By Jay Cridlin
Times Staff Writer
Rick Barrio Dill is in the middle of yet another whirlwind week.
His band just made its second appearance on The Tonight Show with Jay Leno. Then they play the main stage at Coachella. Then they found out they'd be opening for the Rolling Stones in London's Hyde Park — after, that is, they wrap up yet another tour with The Who.
Welcome to life in Vintage Trouble, the biggest American band you've never heard of.
"We're still pinching ourselves over here," Dill, the group's bassist, said by phone from New York, where Vintage Trouble was playing a private gig for the fashion house John Varvatos. "It's been a quick three years."
It's definitely a far cry from the '90s, when Dill, a Brandon native, was scraping out a living in Tampa, working in studios and gigging five nights a week.
Since forming in 2010 in Los Angeles, Vintage Trouble — a collection of veteran session men and hired guns who decided to form their own retro rock, soul and funk outfit — has enjoyed a meteoric rise through the music industry, as evinced by their jaw-dropping resume. Artists and critics alike swoon over the group's live shows; the Wall Street Journal and Paste magazine have ranked them among the world's best live acts.
But much of America still isn't hip to the Vintage Trouble sound — which is why, when they come to St. Petersburg on Tuesday, the group will play the Local 662, an intimate club on Central Avenue.
"We're old enough to know how lucky we are," Dill said. "Whether it's trying to get some people in Tampa, Fla., to come down on a Tuesday night, or being so incredibly blessed to be able to play for half an hour in front of The Who in whatever arena, it's all part of the dream."
Born in Tampa, Dill graduated from Brandon High School in 1989 and studied music and business at the University of South Florida. He played in local bands like Starbaby and Ramona Ramonster, but mostly, he took work wherever he could get it, playing everything from Top 40 covers to gospel to hip-hop to death metal (for a while, he toured with Cannibal Corpse as a bass tech).
After moving to Los Angeles in 2003, Dill once again took every paying gig he encountered. "You're just trying to survive," he said, "so you do five different things to pay the bills, at least. Inevitably, you can do nothing with 100 percent vigor."
He befriended Ty Taylor, an electric soul singer who had achieved modest fame as a contestant on the reality show Rock Star: INXS. For a while, Dill played in Taylor's eponymous musical revue, and together they pursued their dreams in L.A. But with each new job, Dill felt less and less fulfilled — so he left L.A. for the promise of an empty paycheck in Nashville. "It was definitely my darkest hour," he said.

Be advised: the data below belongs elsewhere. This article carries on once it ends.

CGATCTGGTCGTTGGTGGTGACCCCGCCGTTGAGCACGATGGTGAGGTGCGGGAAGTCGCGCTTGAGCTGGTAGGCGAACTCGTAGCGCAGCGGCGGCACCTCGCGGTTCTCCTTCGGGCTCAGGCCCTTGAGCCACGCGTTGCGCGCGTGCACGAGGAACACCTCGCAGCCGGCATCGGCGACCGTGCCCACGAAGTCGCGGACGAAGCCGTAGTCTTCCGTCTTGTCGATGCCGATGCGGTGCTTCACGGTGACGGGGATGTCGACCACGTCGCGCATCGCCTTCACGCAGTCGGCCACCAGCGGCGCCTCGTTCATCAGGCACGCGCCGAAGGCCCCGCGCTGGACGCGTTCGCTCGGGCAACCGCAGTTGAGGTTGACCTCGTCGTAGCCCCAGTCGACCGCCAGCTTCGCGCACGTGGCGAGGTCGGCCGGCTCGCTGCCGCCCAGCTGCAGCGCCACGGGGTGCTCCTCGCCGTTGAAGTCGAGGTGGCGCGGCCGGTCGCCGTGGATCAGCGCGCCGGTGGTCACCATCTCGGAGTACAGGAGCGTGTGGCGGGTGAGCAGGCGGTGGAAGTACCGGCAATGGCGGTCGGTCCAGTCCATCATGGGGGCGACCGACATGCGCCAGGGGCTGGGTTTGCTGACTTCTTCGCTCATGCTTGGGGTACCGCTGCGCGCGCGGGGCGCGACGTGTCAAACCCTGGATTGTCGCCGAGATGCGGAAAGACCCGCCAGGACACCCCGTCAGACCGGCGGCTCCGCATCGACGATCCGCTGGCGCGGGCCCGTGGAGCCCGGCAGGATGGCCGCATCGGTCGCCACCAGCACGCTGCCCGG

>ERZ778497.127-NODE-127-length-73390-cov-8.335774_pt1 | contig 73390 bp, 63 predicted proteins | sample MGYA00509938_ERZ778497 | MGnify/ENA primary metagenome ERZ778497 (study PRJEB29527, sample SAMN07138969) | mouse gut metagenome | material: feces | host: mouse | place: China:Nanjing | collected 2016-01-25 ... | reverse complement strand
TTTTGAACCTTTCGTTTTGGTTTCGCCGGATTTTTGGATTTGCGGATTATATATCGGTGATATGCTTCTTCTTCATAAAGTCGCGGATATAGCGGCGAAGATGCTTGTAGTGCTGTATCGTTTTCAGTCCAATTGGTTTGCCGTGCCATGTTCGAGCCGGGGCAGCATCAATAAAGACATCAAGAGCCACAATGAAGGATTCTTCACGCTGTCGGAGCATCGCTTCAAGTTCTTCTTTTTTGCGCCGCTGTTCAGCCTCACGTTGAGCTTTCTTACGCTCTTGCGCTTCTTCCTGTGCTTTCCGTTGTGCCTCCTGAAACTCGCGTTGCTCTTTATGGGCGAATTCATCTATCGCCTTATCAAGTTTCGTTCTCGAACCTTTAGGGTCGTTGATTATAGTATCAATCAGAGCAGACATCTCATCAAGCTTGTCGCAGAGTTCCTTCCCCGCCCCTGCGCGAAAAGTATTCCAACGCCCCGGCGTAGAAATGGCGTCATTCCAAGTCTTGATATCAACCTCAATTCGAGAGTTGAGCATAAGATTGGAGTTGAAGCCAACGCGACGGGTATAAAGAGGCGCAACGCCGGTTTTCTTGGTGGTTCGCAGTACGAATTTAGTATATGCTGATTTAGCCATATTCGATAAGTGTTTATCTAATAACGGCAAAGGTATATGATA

Three years ago, Taylor called to see if Dill might give their revamped band one more go. Dill hopped on a plane back to L.A., and within the first minute of their first jam session, he says, they knew they had something special. "We'd all spent our whole lives doing music, and nothing felt as pure and as right as that moment," he said.
Recorded over three days in 2010, Vintage Trouble's debut album, The Bomb Shelter Sessions, is an appropriately vintage-sounding homage to the likes of Wilson Pickett, Otis Redding, Tina Turner and Sly Stone. The album led to residencies around Los Angeles, and caught the ear of a veteran manager who shepherded them toward London. There, a showcase gig led to an appearance on the TV show Later … with Jools Holland … which led to a tour with Queen's Brian May … which led to a tour with Bon Jovi … which led to tours with The Who … which led to this summer's gig with the Stones. Almost overnight, Vintage Trouble became a sensation in Europe.
Which brings us back to next week's gig in St. Pete. Vintage Trouble now plays more than 270 shows a year, and they can't all be Coachella or Madison Square Garden or Hyde Park with Mick and Keith. But after struggling for years and finally making it big, Dill said even a club show on a Tuesday night — especially one so close to his hometown — can still feel like magic.
"We like to say that when you get the gigs like going out with Lenny Kravitz or Bon Jovi or The Who, that's a kid's dream," he said. But playing music you truly love in "a sweaty little after-hours juke joint, that's the adult dream. That's where the walls are sweating, and you're just dripping, and it's intimate and you can see the whites of people's eyes. You have this connection on an even deeper level."